Model boat king sails for the last time

THE man who has been president of East London’s unique Victoria Park Model Boat Club for decades has died.

Norman Phelps, who had been sailing his models every Sunday—weather permitting—for the past 75 years since he was a boy, died on Christmas Eve, aged 80.

He was a quiet enthusiast who kept to himself—until he landed in the global limelight last summer when his story appeared on the Spitalfields Life website.

The man who runs the website, who stays anonymous under the guise of ‘the Gentle Author,’ said: “It was my privilege in July to interview Norman Phelps in what proved to be his last summer on the lake at Victoria Park. “I am republishing my pen portrait as a tribute to a wonderful man who became a legend in the world of model engineering.”

He discovered Norman sailing his model boats while walking through Vicky Park and was struck by his enthusiasm.

“His skill at ‘making do and mending’ comes from another age,” he added. “That was before we all caught the internet computer bug.”

Norman’s enthusiasm began in 1935, at the age of five, when he fell into the lake. It was the beginning of a lifetime with model engineering.

Most Read

He stayed in London through the Blitz and later narrowly escaped death when his house was destroyed by a German V2 rocket in 1945.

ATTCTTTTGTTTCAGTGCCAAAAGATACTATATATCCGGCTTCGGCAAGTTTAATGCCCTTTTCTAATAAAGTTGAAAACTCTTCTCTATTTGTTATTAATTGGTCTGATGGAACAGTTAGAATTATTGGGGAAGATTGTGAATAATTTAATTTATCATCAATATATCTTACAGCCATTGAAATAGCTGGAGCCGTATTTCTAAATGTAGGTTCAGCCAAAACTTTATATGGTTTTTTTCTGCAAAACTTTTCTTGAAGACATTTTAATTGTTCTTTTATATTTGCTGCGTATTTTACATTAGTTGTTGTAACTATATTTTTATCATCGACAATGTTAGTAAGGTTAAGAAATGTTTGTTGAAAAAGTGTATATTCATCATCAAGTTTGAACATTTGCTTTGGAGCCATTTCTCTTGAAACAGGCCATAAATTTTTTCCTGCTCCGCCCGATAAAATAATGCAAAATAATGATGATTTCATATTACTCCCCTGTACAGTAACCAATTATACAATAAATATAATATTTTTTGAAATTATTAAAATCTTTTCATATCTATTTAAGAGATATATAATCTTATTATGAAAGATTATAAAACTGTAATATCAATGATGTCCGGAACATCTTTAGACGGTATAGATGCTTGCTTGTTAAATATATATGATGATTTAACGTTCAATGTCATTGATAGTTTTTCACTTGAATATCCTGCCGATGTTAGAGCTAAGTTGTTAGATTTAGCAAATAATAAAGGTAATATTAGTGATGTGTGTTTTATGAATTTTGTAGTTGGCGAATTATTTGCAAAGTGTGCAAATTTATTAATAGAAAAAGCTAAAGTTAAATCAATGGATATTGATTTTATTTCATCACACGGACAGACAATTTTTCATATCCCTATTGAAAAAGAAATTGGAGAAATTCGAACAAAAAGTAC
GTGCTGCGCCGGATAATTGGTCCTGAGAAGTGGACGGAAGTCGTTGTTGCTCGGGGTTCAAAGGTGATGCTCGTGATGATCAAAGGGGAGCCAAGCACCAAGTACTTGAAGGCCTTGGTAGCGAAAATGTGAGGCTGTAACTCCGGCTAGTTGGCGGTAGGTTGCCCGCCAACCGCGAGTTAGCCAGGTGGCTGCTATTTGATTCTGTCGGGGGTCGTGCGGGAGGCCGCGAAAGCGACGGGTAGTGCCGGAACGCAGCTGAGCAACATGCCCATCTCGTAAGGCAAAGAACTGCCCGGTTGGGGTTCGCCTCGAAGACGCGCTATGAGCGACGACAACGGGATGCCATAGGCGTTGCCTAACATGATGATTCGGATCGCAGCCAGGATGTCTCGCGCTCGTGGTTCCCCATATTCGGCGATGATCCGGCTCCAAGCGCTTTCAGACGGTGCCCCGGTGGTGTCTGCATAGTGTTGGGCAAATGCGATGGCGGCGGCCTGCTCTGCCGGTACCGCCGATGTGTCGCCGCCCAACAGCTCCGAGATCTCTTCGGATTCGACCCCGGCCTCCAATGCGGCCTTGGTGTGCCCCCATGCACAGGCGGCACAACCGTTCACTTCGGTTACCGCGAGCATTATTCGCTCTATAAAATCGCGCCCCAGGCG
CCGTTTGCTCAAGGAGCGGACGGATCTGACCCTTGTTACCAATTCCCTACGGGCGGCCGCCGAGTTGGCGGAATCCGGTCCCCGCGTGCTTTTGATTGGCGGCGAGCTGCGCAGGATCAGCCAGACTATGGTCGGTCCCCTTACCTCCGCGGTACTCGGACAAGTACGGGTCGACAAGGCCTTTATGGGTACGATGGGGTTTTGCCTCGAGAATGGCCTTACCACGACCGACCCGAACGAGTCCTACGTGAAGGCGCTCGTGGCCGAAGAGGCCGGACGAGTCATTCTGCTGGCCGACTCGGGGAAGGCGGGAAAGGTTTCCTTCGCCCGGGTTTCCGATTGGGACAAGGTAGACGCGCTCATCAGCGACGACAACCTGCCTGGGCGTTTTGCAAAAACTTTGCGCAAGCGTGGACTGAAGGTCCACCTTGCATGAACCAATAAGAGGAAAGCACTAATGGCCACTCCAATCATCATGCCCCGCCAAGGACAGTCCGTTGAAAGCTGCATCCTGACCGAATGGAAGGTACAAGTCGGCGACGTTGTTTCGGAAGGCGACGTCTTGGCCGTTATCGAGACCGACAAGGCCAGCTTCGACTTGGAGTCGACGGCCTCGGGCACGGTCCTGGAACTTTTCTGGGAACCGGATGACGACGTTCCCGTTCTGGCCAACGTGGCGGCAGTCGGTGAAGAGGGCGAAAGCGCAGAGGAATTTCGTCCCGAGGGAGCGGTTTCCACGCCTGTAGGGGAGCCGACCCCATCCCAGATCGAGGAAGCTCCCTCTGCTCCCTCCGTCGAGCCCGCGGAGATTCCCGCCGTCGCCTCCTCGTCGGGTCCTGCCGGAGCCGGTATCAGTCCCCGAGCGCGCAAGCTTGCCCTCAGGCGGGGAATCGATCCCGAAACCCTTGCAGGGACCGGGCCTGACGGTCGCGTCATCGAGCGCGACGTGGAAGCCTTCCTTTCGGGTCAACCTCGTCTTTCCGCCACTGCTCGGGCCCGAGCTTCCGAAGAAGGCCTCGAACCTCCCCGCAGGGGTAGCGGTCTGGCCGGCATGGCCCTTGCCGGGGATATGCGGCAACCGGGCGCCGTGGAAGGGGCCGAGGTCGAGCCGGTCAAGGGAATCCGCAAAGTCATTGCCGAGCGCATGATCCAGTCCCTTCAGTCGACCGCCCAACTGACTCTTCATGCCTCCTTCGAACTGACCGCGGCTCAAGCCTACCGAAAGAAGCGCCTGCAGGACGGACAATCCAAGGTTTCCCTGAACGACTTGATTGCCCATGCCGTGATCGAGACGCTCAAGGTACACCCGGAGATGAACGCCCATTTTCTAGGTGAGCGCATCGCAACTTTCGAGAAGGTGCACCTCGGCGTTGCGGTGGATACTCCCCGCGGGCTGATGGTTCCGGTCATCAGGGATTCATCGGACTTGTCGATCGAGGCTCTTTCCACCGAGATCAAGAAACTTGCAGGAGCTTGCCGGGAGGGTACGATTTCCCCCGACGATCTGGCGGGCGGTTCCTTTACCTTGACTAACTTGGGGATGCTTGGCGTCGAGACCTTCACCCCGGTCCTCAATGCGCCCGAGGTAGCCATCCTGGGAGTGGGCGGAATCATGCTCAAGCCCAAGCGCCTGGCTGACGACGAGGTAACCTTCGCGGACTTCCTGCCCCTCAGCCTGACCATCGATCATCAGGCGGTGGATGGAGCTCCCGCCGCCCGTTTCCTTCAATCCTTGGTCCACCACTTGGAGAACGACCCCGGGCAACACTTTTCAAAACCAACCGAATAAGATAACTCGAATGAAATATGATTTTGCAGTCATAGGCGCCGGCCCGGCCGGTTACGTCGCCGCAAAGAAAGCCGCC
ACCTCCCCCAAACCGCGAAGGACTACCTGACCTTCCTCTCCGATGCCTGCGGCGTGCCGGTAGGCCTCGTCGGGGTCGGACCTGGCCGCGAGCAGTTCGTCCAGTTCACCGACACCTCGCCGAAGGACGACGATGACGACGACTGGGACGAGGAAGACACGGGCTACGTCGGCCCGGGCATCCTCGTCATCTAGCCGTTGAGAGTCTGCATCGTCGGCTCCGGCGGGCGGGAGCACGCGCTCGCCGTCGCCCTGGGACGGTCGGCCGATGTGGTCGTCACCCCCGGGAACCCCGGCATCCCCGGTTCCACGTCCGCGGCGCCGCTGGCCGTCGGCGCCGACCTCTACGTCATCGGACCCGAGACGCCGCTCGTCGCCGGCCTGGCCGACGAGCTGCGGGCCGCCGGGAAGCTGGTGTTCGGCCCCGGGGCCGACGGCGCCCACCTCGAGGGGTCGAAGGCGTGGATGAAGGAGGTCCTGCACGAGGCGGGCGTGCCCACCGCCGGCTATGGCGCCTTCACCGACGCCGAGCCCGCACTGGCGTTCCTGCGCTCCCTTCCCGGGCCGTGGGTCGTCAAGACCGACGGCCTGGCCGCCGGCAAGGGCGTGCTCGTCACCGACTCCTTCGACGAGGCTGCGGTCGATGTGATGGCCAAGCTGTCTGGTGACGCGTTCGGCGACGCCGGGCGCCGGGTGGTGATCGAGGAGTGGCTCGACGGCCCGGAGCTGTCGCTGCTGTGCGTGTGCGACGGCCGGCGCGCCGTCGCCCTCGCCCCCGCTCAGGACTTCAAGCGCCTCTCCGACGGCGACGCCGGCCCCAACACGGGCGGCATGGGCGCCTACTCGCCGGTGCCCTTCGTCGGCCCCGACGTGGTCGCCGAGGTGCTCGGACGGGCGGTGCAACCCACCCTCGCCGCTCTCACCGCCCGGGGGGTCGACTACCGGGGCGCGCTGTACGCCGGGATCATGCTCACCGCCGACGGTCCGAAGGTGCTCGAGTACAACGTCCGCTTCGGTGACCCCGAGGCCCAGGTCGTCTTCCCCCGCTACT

“I saw neighbours dead on the pavement,” he recalled. “I heard people crying out from the wreckage of buildings where we couldn’t dig them out. It was crazy!”

Norman married a girl from Sewardstone Road in Bethnal Green, next to the park, after meeting her at a dance at Hackney Town Hall.

The young couple decided to race boats together—it became legendary in the world of model engineering.

Norman hinted prophetically last year that it could be his last summer, while recalling stories of former members of his Victoria Steam Boat Club.

“So many of my club mates have pegged out,” he said, crossing his arms protectively. “I can’t get my head round it. I suppose I’m next for the chop.”

Norman survived tough times during the Second World War, but his model boats have sailed on. It’s the way Norman Phelps would want to be remembered.

The Gentle Author can be found online at: